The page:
Noise induced hearing loss (NIHL) is the second most common form of hearing loss. It is also a preventable form of hearing loss.
Noisy environments are bad news for your ears. This is especially true if you repeatedly expose yourself to these noisy environments. Noise can affect your hearing, your concentration, and have wider implications on your health.
It’s important to note that we’re not only talking about the sudden, very loud noises (like a firecracker). Prolonged exposure to moderate levels of noise can also impact your hearing health.
Understanding how the noise in your environment can affect your hearing is important. Once you have this understanding, you can start considering what level of hearing protection you need.
Many of us don’t even realize that there are multiple levels of hearing protection. But if you stop to think about it – it makes sense! Some of us may work in an environment exposed to continual loud noise – like a train station. Others may only be exposed to dangerous noise levels in certain circumstances – like when using a leaf blower.
Understanding Levels of Noise
We measure sound in decibels (dB). The Centers for Disease Control and Prevention note that noise “above 70 dB over a prolonged period of time may start to damage your hearing. Loud noise above 120 dB can cause immediate harm to your ears.”
So what does that translate into? Here are some common sounds you may be exposed to, and their corresponding noise level:
- 20 dB – The ticking of a watch is generally around 20 dB.
- 30 dB – Whispering is generally around 30 dB.
- 60 dB – Normal conversation averages around 60 dB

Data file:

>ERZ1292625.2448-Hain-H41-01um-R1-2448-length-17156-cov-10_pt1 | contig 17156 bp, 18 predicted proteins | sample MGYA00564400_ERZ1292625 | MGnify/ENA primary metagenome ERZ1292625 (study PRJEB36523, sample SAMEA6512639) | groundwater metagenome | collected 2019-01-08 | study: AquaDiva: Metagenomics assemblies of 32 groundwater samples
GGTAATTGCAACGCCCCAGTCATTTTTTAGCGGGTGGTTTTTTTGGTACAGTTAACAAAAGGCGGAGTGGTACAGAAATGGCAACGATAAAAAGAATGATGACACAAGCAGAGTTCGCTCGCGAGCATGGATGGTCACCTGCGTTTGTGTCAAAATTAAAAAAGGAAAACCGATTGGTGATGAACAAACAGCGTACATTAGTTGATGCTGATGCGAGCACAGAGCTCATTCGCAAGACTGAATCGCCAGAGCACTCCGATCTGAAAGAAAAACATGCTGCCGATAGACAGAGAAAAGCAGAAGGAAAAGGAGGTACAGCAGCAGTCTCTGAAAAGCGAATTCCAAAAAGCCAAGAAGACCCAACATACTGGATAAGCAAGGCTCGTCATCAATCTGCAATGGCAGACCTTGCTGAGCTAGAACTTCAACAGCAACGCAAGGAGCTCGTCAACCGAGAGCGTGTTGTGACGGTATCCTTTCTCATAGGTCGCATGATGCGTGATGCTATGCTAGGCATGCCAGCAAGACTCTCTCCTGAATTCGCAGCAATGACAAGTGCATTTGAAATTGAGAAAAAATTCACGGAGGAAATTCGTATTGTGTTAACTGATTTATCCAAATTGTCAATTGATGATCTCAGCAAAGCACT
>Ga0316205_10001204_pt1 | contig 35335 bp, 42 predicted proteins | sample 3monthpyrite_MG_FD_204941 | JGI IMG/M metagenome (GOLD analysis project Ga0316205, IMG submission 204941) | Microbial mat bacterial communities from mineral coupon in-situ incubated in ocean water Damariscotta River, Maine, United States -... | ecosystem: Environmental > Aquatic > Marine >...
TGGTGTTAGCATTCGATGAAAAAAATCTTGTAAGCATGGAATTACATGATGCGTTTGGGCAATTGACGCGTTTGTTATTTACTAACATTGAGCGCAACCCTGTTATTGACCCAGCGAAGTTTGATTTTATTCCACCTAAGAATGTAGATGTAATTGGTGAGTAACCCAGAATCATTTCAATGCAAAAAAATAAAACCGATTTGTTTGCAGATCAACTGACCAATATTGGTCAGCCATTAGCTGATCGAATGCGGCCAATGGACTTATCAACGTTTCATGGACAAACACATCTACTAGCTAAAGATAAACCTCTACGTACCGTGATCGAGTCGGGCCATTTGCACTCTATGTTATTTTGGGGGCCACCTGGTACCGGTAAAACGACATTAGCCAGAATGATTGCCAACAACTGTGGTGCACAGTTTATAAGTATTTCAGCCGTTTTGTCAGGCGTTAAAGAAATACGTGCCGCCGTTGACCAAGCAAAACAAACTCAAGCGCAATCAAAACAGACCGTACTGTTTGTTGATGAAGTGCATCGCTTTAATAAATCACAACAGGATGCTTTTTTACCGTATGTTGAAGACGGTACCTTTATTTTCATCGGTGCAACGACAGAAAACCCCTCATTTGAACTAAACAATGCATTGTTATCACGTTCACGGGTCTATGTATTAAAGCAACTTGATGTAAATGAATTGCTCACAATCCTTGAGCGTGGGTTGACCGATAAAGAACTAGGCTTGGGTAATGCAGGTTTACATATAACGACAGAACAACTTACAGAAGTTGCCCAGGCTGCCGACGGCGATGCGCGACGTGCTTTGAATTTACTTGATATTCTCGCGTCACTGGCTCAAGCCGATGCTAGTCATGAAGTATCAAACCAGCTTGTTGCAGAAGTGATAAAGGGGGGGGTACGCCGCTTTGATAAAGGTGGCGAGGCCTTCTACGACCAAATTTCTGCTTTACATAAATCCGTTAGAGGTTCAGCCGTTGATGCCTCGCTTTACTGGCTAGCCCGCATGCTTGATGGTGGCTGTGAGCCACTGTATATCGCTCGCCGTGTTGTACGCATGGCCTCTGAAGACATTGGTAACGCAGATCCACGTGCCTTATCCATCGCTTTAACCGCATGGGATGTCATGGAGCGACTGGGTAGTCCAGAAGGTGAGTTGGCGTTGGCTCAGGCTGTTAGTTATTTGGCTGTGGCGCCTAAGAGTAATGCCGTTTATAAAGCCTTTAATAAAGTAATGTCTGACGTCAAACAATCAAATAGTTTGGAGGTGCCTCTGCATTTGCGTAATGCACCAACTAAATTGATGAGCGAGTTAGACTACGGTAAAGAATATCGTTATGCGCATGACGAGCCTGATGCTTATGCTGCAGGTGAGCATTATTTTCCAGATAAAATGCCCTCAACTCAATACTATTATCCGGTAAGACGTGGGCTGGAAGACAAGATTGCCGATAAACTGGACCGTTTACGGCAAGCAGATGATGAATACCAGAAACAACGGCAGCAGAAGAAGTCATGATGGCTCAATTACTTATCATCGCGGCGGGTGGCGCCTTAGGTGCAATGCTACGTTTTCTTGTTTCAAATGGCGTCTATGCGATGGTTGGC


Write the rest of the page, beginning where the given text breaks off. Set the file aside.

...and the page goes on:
- 70 dB – Your dishwasher or washing machine is generally around 70 dB.
- 80 – 85 dB – This is the average volume of city traffic from inside your car. Noises at this level likely annoy you.
- 90 dB – Lawnmowers, weed whackers and hand driers are all around 90 dB. You risk damage to your hearing after a few hours of exposure.
- 100 dB – Construction equipment and power tools are often 100 dB. Exposing your hearing for longer than an hour without protection to these sounds can damage your hearing.
- 105 – 110 dB – This is often the maximum volume level for personal listening devices. Loud entertainment venues also top out around this noise level. You can damage your hearing in under 5 minutes.
- 110 dB – Sirens, construction equipment and leaf blowers can all be very loud. This level of noise can damage your hearing in under 5 minutes.
- 140 dB – A jet engine tops out around 140 dB. Exposure to this level of sound and above without protection can cause immediate damage. It can even cause pain and an ear injury.
What Level of Hearing Protection Do You Need?
Noise Reduction Rate (NRR) measures how effective your hearing protection is. The higher the NRR, the more protection offered.
It is important that you choose hearing protection with an NRR appropriate to your environment.
Another consideration is comfort. You want to make sure that wearing your hearing protection is not uncomfortable. Otherwise, you may not even wear it.
There are generally three choices when it comes to hearing protection. These include:
- Small earplugs that sit inside your ear canal
- Earplugs that sit outside of your ear canal
- Ear muffs
When Should You Wear Hearing Protection?
You should ensure that you are wearing hearing protection anytime your hearing could be at risk. A general rule of thumb is that exposure to noises above 85 dB may require protection.
Remember, it’s not just how loud the environment is. It’s also about how long you will be in the environment. If you work in a noisy environment, your employer may be required to provide Personal Protective Equipment (PPE).
Using hearing protection is the best way to protect your hearing. Noise induced hearing loss is preventable – the power is in your hands.
If you suspect that you may have noise induced hearing loss, please book in a hearing assessment with the hearing healthcare professionals at Clear Wave Hearing Center. Give us a call us on (864) 546-5708 or click here to request an appointment now.